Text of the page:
# 19.7 Rolling with sliding

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The equation of rolling does not hold when a body rolls with sliding.

We encounter many real time examples, when circular body in motion rolls with sliding. When we drive the car and are required to decelerate quickly, we need to apply sudden brake. The car in response may skid before coming to a stop. The length of slide depends on the friction between the surfaces. On a wet road, we may find that car slides longer than anticipated (reduced friction). For this reason, we experience almost uncontrolled sliding on a surface covered with ice, when we apply brake hard.

On the other extreme of above example, we may encounter a situation when we may not be able to move a car on a wet land at all. As we press the gas (paddle), the wheel rotates in its place without translating. Only, the wheel keeps rotating. The car may be stuck getting deeper into a groove created there. In such situations, we are required to push the vehicle to translate, keeping some hard matter like bricks or wooden plate near stuck wheel.

Evidently, rolling (pure) is not taking place in these examples. Clearly, rolling with sliding is not pure rolling.

## Implication of rolling with sliding

In this section, we outline differentiating aspects of rolling with sliding (impure rolling) via-a-vis pure rolling as :

1: In the case of applying sudden brake, we apply brake pad. The friction between brake pad and braking disk constitute a circumferential force. This force constitutes a torque that opposes angular motion of the rolling wheel. The net effect is that we disproportionately try to reduce angular velocity – not maintaining the relation between angular and linear velocity as given by equation of rolling.

When we accelerate or initiate a motion on a wet land without being able to translate, we apply torque and induce angular acceleration. But, friction between wheel and land is not sufficient to convert angular acceleration into linear acceleration as required for rolling.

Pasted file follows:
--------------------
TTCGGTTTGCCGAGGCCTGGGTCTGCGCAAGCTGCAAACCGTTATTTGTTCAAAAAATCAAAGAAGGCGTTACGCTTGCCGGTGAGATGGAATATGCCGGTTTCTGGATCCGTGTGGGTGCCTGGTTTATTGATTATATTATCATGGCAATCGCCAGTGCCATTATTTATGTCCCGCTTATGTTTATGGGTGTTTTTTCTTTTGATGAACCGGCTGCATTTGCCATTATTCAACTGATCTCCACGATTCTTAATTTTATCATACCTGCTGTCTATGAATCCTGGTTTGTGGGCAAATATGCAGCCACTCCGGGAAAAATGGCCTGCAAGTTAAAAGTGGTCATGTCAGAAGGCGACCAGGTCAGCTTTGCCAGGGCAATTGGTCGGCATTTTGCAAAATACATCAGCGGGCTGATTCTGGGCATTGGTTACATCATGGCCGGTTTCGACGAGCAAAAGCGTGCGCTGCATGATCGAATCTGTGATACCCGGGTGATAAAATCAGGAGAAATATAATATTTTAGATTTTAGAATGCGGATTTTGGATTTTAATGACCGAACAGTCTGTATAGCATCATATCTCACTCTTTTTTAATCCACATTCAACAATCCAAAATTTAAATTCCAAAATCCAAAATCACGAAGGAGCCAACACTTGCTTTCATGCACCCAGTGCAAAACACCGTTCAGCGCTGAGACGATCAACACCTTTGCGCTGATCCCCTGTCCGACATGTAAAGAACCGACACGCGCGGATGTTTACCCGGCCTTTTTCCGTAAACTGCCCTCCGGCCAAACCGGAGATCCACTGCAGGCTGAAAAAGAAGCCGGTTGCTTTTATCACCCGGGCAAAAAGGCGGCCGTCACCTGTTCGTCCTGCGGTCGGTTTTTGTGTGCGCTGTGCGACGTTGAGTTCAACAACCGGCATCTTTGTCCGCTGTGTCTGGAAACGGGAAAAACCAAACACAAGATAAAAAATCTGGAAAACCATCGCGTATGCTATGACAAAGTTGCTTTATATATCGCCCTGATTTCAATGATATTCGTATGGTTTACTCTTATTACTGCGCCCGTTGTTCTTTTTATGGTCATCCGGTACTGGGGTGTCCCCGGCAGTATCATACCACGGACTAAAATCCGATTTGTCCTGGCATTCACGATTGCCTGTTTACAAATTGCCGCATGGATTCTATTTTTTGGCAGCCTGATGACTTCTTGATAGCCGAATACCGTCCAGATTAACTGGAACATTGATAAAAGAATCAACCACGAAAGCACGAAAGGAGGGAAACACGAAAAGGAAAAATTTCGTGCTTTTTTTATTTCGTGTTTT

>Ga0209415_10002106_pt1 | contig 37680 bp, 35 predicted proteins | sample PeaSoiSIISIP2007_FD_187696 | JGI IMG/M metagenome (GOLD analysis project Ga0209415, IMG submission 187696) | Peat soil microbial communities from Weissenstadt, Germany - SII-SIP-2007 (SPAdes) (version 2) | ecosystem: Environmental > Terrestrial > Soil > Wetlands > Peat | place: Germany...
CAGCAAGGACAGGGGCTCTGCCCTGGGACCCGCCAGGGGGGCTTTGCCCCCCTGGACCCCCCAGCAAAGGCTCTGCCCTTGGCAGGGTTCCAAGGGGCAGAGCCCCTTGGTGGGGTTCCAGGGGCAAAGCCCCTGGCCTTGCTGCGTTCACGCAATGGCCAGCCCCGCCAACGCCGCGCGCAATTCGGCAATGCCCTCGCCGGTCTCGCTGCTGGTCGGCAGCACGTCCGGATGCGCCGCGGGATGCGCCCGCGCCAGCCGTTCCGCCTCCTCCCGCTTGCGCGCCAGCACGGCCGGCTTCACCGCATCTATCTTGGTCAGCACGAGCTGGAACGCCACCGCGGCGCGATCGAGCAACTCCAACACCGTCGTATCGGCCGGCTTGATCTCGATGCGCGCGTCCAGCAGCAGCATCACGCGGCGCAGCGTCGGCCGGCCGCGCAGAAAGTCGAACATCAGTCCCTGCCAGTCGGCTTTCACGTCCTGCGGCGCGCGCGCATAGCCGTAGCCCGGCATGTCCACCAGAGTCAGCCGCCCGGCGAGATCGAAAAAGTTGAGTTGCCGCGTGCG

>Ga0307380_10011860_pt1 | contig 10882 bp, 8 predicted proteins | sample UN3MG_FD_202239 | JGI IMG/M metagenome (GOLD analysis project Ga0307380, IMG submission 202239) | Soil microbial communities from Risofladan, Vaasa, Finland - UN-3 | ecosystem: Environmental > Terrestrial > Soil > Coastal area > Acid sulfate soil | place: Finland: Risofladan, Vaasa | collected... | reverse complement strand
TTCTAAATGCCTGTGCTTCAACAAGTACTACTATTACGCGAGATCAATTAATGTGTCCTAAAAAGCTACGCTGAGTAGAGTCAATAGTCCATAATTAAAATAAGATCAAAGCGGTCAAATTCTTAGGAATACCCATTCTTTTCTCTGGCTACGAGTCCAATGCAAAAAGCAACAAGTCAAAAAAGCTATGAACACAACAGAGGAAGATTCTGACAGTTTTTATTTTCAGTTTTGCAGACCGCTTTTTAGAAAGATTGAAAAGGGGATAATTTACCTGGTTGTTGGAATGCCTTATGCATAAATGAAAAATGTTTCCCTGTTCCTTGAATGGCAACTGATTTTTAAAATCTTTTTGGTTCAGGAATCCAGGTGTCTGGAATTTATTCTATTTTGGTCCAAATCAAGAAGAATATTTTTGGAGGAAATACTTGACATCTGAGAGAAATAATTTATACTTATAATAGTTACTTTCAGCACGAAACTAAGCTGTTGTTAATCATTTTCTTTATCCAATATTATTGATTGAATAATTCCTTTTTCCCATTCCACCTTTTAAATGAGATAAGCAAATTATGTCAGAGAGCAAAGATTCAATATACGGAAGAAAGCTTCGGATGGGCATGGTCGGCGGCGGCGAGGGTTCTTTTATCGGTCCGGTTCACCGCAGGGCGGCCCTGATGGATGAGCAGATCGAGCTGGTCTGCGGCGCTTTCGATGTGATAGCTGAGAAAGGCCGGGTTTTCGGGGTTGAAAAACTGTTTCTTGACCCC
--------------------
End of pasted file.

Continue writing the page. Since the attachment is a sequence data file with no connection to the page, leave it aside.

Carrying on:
2: For rolling with sliding, the distance covered in translation is not equal to the distance covered by a point on the rim of the body in rotation. This means that

$\begin{array}{l}s\ne \theta R\end{array}$

In the case of applying “sudden brake”, the car moves a greater distance than 2πR before the wheel completes one revolution i.e. there are fewer revolutions than in the rolling motion.

$\begin{array}{l}s>\theta R\end{array}$

In the case of driving on a wet land, the car, in one revolution of wheel, moves a lesser distance than 2πR. There are more revolutions than in the rolling motion.

$\begin{array}{l}s<\theta R\end{array}$

3: The friction involved in the sliding is kinetic friction – not static friction.

4: In the case of rolling with sliding, the motion is still analyzed, using two forms of Newton’s second law (linear and angular). However, equations of rolling for velocity and acceleration are not valid :

$\begin{array}{l}{v}_{C}\ne \omega R\end{array}$

$\begin{array}{l}{a}_{C}\ne \alpha R\end{array}$

5 : When left to itself, motion of a body initially rolling with sliding ultimately changes to rolling due to friction.

## Illustrations

We noted in earlier section that, when left to itself, a body initially rolling with sliding is rendered to roll without sliding due to friction. Here, we shall work out two examples to illustrate this assertion for two situations :

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